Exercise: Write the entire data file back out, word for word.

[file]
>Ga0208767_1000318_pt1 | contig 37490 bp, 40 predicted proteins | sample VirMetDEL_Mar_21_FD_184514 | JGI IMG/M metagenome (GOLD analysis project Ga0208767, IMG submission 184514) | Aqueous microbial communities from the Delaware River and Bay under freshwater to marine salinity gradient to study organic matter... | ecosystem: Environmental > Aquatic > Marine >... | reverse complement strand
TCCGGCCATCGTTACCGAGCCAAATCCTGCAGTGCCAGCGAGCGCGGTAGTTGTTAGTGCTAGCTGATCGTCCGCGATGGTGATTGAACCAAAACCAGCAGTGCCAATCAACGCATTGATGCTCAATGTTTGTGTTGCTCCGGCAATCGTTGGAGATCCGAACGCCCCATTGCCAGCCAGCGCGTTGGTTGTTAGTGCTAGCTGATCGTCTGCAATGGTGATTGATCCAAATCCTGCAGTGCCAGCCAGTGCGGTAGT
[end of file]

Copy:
>Ga0208767_1000318_pt1 | contig 37490 bp, 40 predicted proteins | sample VirMetDEL_Mar_21_FD_184514 | JGI IMG/M metagenome (GOLD analysis project Ga0208767, IMG submission 184514) | Aqueous microbial communities from the Delaware River and Bay under freshwater to marine salinity gradient to study organic matter... | ecosystem: Environmental > Aquatic > Marine >... | reverse complement strand
TCCGGCCATCGTTACCGAGCCAAATCCTGCAGTGCCAGCGAGCGCGGTAGTTGTTAGTGCTAGCTGATCGTCCGCGATGGTGATTGAACCAAAACCAGCAGTGCCAATCAACGCATTGATGCTCAATGTTTGTGTTGCTCCGGCAATCGTTGGAGATCCGAACGCCCCATTGCCAGCCAGCGCGTTGGTTGTTAGTGCTAGCTGATCGTCTGCAATGGTGATTGATCCAAATCCTGCAGTGCCAGCCAGTGCGGTAGT